Increasingly these days, for better or for worse, there are many breweries brewing beers to simply capture a trend. Sure, beers that some might consider to be cutting edge, but beers that others might consider to be gimmicky. Beers that could potentially be described as over-the-top, beers so saturated with aromas and flavors—derived from hops, malts, adjuncts, or otherwise.
The “newer school” beer styles—Juicy or Hazy IPAs, Pastry Stouts, Fruited Sours—can be nice, once in a while. There may well be a time and place for these beers, especially if they are well-brewed, and brewed by talented brewers. But there is something to be said about classic “beer-flavored flavors,” and balance and nuance, to a beer. I’m talking about beers that are brewed (first and foremost) for drinking! And in that respect, it is at least my sincerest hope that these types of beers, and the breweries brewing them, will have true staying power in today’s beer world.
High atop the list of places brewing these types of old school, “brewers” beers, is The Lost Abbey and Port Brewing in San Marcos, California. Not to say that this spot in North County San Diego has remained completely unchanged in the time since Tomme Arthur left his position in late 2005 at Pizza Port to direct the operations at The Lost Abbey/Port Brewing. The packaging and branding is different. They made some modest changes to the Tasting Room. They opened a new spot in Cardiff….
Consistent, world-class beer, however, has been a constant ever since 2006, when Vince and Gina Marsaglia, along with Arthur, took over the old Stone Brewing facility. The rest is well, San Diego brewing history.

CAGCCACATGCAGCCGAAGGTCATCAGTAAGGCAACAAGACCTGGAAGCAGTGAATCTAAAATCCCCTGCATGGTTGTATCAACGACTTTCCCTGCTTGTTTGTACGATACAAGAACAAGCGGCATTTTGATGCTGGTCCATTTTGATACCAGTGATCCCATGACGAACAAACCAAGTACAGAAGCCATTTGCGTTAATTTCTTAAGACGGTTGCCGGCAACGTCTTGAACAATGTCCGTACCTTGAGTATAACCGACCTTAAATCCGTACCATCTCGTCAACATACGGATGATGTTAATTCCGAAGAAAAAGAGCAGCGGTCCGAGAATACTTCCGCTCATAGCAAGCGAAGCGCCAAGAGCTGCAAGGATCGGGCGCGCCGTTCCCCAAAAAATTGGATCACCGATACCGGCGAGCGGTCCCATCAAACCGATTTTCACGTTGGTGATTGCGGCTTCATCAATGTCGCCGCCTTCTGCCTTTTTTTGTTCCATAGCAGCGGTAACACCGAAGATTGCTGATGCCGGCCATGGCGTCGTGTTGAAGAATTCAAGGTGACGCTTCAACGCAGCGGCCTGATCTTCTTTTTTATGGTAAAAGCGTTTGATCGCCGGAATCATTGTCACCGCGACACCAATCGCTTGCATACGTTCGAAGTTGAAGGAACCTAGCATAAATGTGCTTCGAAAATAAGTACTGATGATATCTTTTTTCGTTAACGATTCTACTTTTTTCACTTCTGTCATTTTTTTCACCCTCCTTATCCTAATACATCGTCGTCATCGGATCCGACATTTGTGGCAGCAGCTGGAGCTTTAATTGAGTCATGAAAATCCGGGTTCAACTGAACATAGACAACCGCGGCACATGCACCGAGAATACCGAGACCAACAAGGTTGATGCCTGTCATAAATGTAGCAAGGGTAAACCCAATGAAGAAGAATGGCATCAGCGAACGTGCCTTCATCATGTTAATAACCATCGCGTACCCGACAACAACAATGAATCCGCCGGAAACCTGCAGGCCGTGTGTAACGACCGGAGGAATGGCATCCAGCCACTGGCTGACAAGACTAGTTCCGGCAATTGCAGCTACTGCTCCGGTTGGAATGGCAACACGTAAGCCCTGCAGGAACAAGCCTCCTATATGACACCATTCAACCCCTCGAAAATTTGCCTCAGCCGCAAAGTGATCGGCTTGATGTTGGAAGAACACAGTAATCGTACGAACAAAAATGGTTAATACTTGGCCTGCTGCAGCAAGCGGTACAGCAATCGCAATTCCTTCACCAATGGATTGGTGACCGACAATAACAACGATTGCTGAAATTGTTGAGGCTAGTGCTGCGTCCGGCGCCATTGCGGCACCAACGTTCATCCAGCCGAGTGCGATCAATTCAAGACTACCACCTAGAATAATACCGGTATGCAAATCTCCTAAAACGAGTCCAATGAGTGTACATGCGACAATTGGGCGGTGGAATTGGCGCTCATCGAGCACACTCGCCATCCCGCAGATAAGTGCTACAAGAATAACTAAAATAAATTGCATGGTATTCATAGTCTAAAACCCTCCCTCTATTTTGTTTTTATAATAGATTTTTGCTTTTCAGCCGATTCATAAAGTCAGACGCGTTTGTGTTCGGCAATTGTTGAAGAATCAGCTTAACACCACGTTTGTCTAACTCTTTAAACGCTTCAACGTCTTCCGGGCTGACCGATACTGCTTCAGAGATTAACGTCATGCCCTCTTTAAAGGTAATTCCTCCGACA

The two brands, under one roof, allowed Arthur and the production team to focus on brewing clean, succinct, drinkable and delicious beers in two very different themes—Belgian inspired ales, and West Coast ales of all varieties. And, over 10 years later, these beers have stood the test of time, I’d argue that they are even better today.
Over the holidays, back in San Diego, time and time again, I found myself so incredibly refreshed by the beers that The Lost Abbey and Port had to offer. Revisiting beers like Devotion, Judgment Day, Lost & Found, Red Barn—on the Lost Abbey Side—and Wipeout, High Tide, Mongo, Santa’s Little Helper—on the Port Brewing Side—were simply eye-opening beer-drinking experiences for me in the present moment. And tasting new beers from The Hop Concept, the (confusingly, maybe) third brand that is now brewed in the same facility, was refreshing as well. No gimmicks, no frills, just delicious hoppy beers meant to be enjoyed by the pint glass.
It is my hope that breweries like The Lost Abbey and Port Brewing will never cease to exist. That no matter how crowded, how much over-the-top beer is being brewed, that there will always be beers like Devotion around. That beer drinkers everywhere will arrive to the realization that beer should be for drinking.